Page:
Tercentenary Celebrations (Plymouth, 1920)


Plymouth - as the final port of departure for the Mayflower in 1620 - was one of the key sites for the 300th anniversary celebrations, with a full programme of events.

Some events were very much aimed at the civic elite - there was a whole load of receptions, banquets, garden parties, and excursions through Devon for visiting Americans. On one day, for example, the English-Speaking Union hosted a luncheon at the Plymouth Guildhall (which had a Mayflower stained glass window) for the Mayor, town council and other distinguished guests; on another, Lady Nancy Astor held a garden party (by invitation only) at the magisterial 18th century Saltram House. In the main, these events were about solidifying connections between the civic elite of Plymouth, Britain and further afield. At one civic banquet at the Royal Hotel, for example, messages from the King, Prime Minister, and municipal officials in Provincetown, MA and Leyden, Holland were read out.

One of the more important ceremonies was the presentation of a silver Mayflower model (later exhibited in London) and certificate of freedom to Dr W.H. Page, the late American Ambassador. The American Charge d'Affaires, J Butler Wright, received it on Page's behalf, and the widowed Mrs Page gave a special copy of a speech her husband had given in Plymouth shortly before the entry of the USA into the First World War.

As a part of these 'elite' civic events, however, there were also lots of ways for the local population to get involved. The whole town was bedecked in the Union Jack and the Stars and Stripes, and schools and businesses closed on certain days to give an opportuntiy for people to enjoy the festiviites. Up to 30,000 spectators gathered on the Plymouth Hoe on the main day of the celebrations to see the civic procession that came from the Guildhall (with tens of thousands more lining the route). Musical concerts and choirs accompanied the many speeches, and a huge historical pageant was the main attraction.

There was a range of other events too. Plenty of rumination about history and religion took place - such as at the literary and historical conference at the George-Street Picture House, chaired by James Rendel Harris, or the united religious celebrations in the Guildhall (at which both the Bishop of Exeter, and Rev Dr Scott Lidgett  honorary secretary of the Free Church Council spoke). Many services and ceremonies took place too, from Rev EP Powell preaching at the Mayflower Stone on the Barbican to a men's mass meeting at Peverell Park Wesleyan Church.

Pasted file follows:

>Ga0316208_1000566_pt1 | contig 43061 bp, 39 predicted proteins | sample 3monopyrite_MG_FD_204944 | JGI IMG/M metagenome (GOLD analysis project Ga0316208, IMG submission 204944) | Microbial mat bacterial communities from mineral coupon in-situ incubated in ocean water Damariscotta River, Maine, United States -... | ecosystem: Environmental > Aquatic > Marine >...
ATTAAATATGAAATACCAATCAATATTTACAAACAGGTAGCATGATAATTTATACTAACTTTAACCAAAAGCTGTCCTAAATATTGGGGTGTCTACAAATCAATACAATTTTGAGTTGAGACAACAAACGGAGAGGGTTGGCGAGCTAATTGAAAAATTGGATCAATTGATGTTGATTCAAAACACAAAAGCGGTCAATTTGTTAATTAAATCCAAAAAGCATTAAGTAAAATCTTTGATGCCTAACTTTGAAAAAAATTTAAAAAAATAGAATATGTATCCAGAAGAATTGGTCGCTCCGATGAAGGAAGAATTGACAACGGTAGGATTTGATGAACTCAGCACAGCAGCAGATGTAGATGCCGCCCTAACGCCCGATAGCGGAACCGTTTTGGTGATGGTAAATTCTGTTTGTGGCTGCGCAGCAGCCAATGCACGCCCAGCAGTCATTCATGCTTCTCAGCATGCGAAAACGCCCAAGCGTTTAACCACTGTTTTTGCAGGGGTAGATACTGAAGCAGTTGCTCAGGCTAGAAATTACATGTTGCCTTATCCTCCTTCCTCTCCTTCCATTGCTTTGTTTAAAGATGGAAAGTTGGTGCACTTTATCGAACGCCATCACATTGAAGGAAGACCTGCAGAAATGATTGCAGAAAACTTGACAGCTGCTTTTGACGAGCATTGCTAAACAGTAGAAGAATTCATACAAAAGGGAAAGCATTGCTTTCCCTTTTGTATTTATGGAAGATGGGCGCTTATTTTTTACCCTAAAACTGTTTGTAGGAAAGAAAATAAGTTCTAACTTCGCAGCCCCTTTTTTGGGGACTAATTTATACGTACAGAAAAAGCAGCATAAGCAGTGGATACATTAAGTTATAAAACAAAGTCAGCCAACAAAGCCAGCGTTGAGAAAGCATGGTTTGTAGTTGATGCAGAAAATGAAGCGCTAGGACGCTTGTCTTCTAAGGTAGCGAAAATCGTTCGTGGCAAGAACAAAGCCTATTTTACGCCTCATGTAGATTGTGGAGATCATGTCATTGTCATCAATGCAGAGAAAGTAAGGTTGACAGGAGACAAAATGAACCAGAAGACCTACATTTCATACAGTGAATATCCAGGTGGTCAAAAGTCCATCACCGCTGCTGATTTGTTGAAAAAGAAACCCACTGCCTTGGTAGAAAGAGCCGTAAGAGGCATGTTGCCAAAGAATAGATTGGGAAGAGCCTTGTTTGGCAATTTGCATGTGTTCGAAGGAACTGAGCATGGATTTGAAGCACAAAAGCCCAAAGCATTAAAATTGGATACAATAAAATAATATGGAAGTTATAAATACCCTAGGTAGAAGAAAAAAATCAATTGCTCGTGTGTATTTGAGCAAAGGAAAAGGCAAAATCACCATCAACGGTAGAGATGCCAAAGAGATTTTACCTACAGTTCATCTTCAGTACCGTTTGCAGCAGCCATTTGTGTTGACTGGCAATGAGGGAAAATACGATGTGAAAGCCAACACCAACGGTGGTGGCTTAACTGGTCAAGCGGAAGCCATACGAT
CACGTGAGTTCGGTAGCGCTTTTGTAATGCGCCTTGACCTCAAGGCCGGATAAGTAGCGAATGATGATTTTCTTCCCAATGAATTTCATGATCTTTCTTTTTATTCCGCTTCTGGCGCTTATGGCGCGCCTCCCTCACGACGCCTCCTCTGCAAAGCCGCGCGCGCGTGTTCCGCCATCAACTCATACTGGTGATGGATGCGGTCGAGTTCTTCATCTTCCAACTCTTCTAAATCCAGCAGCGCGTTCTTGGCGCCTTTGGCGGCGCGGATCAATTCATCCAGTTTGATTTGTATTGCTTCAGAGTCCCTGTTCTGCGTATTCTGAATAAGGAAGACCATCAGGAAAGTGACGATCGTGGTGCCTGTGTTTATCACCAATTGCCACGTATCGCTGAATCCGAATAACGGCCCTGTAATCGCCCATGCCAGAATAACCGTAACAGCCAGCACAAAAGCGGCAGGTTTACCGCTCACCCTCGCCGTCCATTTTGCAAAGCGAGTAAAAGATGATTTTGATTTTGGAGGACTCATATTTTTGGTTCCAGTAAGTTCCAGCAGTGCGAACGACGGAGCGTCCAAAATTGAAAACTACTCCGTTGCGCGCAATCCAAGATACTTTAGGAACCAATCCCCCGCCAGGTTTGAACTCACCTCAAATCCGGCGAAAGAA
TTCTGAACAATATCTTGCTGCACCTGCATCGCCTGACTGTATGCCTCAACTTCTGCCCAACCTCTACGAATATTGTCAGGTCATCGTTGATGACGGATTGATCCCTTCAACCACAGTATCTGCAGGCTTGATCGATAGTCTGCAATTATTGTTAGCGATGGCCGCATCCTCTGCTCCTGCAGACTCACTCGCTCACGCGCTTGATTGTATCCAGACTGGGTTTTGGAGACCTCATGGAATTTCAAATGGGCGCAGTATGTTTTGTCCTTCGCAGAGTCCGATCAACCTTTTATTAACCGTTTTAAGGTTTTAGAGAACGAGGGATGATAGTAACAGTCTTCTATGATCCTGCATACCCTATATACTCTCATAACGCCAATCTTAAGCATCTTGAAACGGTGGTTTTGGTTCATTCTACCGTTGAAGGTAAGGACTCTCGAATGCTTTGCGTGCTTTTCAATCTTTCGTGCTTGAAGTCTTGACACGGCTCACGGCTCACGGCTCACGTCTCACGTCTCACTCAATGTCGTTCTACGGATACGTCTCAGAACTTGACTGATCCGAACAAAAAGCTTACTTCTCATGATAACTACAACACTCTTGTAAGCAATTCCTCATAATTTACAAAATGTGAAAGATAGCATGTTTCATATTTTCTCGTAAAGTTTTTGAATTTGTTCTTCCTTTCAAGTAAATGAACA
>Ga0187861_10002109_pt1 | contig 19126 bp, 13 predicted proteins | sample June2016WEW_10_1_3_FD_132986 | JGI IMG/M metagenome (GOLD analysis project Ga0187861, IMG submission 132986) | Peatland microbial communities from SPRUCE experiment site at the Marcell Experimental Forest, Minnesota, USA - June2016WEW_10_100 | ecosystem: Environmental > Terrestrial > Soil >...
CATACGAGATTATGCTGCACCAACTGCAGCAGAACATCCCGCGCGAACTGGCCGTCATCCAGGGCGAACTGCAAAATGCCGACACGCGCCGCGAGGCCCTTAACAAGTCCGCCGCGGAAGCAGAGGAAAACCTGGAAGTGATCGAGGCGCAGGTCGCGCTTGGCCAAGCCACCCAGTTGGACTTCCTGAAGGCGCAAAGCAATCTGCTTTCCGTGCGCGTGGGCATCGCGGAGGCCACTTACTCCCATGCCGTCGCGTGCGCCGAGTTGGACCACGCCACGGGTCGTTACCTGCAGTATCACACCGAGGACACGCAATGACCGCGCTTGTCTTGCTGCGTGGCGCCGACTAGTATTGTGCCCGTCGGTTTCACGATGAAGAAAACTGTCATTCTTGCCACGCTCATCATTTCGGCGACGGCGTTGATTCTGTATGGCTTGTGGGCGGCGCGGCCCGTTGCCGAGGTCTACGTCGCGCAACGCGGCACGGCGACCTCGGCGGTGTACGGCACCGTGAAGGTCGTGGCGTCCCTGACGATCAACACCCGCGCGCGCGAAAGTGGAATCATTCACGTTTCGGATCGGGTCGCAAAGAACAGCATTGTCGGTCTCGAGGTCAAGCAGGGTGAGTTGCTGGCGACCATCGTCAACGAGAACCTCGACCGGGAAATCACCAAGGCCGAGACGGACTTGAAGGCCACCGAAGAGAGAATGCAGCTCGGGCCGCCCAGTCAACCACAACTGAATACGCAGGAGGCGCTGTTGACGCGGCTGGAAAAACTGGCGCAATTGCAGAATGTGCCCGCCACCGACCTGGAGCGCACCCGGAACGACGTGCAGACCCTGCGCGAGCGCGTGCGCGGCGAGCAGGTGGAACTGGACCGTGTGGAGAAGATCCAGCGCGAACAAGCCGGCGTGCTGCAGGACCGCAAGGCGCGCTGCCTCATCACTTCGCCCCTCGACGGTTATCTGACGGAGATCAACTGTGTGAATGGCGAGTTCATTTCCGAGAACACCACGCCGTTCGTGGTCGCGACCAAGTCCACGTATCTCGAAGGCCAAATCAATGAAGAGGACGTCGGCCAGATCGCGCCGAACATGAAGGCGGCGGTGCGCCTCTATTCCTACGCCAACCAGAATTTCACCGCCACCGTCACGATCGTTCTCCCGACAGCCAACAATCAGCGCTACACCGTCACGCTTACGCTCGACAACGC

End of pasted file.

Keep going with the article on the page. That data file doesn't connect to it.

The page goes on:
One of the more interesting and religious-inspired versions of commemoration came from the Salvation Army, who decided to build a ‘Mayflower Hall’ to replace the old corrugated iron building on Exeter Street they were currently using. They were happy to continue on that site, because it was ‘within a stone’s throw of the place where the Pilgrim Fathers set sail’.

In September, a special ceremony was held to signal the start of the building. Five granite stones had been brought over from ‘New Plymouth’ in Massachusetts, and were now ceremonially laid by J. Butler Wright (the American Charge d’Affaires, representing the American Ambassador), the Earl of Reading (Lord Chief Justice), Lady Nancy Astor (MP), Francis Powell (president of the American Club, London), and Commissioner E.J. Higgins (Salvation Army). The front of the present temporary structure was adorned with a banner that said ‘Who shall separate us?’, American and British flags, and ‘bannerettes’ inscribed ‘1620 Farewell’ and ‘1920 Welcome’. ‘O God, our help in ages past’ was sang by the large crowd, with the Salvation Army band accompanying. Bishop Brewster, a descendant visiting from the USA, led the prayer – telling the crowd that the Salvation Army ‘might be described as the New Pilgrims… broad in their views’ and believing ‘that every man, should have freedom of thought and conscience’.

Speeches by Wright and Higgins waxed lyrical about the importance of the Salvation Army’s work and the Anglo-American relationship, as did Astor – adding a plea for members of the public to contribute toward the projected £25,000 cost for the Hall. Finally, a message from General Bramwell Booth, the current head of the Army, was read out: ‘the spirit of which the Pilgrim Fathers was the embodiment in 1620 was marching on. The Salvationists, not only of Old England, whence they came forth, but of the wondrous New England, which the Pilgrim Fathers founded, were in 1920 showing forth that love of liberty, that faith in God and zeal for His cause which wore the marks of a true succession.’ The new hall was indeed built in the early 1920s, and opened in 1926, but the ‘Mayflower’ name seems to not have stuck beyond the year of the 300th anniversary, but interest in the Pilgrim Fathers continued in Plymouth - and was solidified in a new monument in 1934.


See various newspapers in the Western Morning News in 1920 an H. Whitfield, 'Mother Plymouth': A Souvenir of the Mayflower Tercentenary together with the Story of the Pilgrim Fathers, 1620-1920 (Plymouth, 1920).